Delaware auditor-elect McGuiness to join office as temporary deputy

Democrat auditor-elect Kathy McGuiness has been appointed deputy state auditor until her official swearing-in on Jan. 1. She will replace her election opponent James Spadola, who was put into that post by current auditor Tom Wagner three weeks before voters decided to award the office to McGuiness. (Courtesy of James Spadola, Cris Barrish/WHYY)

Democrat auditor-elect Kathy McGuiness has been appointed deputy state auditor until her official swearing-in on Jan. 1. She will replace her election opponent James Spadola, who was put into that post by current auditor Tom Wagner three weeks before voters decided to award the office to McGuiness. (Courtesy of James Spadola, Cris Barrish/WHYY)

Outgoing Delaware auditor Tom Wagner made a controversial move three weeks before Election Day when he chose an outsider to run his office part-time while he prepared to undergo a kidney transplant.

Wagner’s pick just happened to be fellow Republican James Spadola – who just happened to be one of the candidates to succeed him. Wagner has been in the post since 1999.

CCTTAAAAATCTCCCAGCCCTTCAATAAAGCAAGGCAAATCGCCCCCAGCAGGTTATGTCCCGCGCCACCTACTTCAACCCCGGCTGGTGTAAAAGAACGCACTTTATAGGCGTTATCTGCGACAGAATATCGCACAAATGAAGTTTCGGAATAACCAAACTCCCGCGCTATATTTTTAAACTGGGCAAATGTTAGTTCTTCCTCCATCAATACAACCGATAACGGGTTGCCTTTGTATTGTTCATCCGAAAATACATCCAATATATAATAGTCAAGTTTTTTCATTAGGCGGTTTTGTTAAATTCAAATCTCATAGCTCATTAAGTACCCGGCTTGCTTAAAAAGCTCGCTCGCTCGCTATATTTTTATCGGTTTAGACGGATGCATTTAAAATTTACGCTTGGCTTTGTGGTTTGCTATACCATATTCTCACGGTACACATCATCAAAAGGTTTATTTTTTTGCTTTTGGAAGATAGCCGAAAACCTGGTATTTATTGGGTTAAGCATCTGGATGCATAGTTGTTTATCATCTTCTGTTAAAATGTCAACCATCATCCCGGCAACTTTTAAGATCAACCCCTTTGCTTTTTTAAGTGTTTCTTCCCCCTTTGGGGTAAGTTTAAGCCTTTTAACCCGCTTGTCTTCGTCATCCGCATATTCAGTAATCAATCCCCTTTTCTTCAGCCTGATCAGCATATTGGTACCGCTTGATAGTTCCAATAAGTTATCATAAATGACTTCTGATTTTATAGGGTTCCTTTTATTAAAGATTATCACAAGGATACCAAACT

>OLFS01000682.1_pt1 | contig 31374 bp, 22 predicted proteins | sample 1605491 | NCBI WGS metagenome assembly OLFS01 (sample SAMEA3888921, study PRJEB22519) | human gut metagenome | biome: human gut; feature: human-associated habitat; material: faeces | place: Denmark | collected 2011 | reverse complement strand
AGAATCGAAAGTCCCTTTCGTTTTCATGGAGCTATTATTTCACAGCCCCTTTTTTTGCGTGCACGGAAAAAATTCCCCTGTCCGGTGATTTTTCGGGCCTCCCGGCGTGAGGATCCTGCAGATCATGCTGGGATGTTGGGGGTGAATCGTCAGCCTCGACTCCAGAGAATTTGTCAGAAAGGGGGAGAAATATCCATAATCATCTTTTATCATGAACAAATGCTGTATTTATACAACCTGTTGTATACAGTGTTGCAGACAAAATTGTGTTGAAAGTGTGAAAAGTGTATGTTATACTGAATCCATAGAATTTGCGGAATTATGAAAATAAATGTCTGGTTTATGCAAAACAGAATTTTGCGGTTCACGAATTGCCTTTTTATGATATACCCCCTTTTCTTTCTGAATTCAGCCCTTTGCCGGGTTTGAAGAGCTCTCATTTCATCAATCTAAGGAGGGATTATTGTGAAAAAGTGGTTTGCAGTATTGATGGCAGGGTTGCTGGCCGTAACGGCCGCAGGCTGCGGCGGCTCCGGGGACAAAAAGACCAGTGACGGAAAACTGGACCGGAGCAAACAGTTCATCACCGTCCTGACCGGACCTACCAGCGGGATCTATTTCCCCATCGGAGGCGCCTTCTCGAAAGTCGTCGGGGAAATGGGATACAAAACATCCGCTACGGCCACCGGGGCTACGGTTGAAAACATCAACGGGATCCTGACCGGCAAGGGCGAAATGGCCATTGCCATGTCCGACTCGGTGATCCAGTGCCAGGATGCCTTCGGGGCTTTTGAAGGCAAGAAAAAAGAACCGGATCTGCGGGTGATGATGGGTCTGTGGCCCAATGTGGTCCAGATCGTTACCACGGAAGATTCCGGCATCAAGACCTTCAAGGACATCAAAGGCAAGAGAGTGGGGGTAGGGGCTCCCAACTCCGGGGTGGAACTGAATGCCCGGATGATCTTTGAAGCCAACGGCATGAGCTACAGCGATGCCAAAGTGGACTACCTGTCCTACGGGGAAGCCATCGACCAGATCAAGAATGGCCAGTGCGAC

Many in political circles thought Wagner’s move was a partisan power play designed to give former police officer Spadola an inside track with voters. But on Nov. 6, Democrat Kathy McGuiness easily defeated Spadola.

Now Spadola is leaving the post and Wagner is appointing McGuiness to the deputy’s post in advance of her taking office Jan. 1.

“By appointing Kathy, she is able to start implementing her vision now and hit the ground running before her swearing-in,’’ Wagner said in a statement released by Spadola.

McGuiness, a Rehoboth Beach commissioner and a pharmacist by trade, would not comment Tuesday on Spadola’s unusual and brief appointment. When it was announced in October, she said Delaware voters “will clearly see through my opponent’s efforts to inject partisanship into the auditor’s office at the taxpayers’ expense.”

Instead the incoming auditor said she has already begun her transition and learning how the office operates. Now she will intensify that effort, she said, as she decides how to restructure the office that oversees spending of taxpayer funds by state government agencies and school districts.

“This will ensure a smooth transition,’’ she said. “It will bring me more into the inner workings and there’s a lot of work to be done.”

Spadola insisted Tuesday that his appointment in October was “never a political stunt” but that Wagner had simply “put somebody he trusted in here and that’s what it was about.”

Contrary to Wagner’s initial announcement that Spadola would be running the office in his absence, Spadola said he has only worked about 40 hours total during the six-week period.

He said his pay was about $45 an hour, and whatever he received in “net income’’ would be donated to the Faithful Friends pet rescue group.

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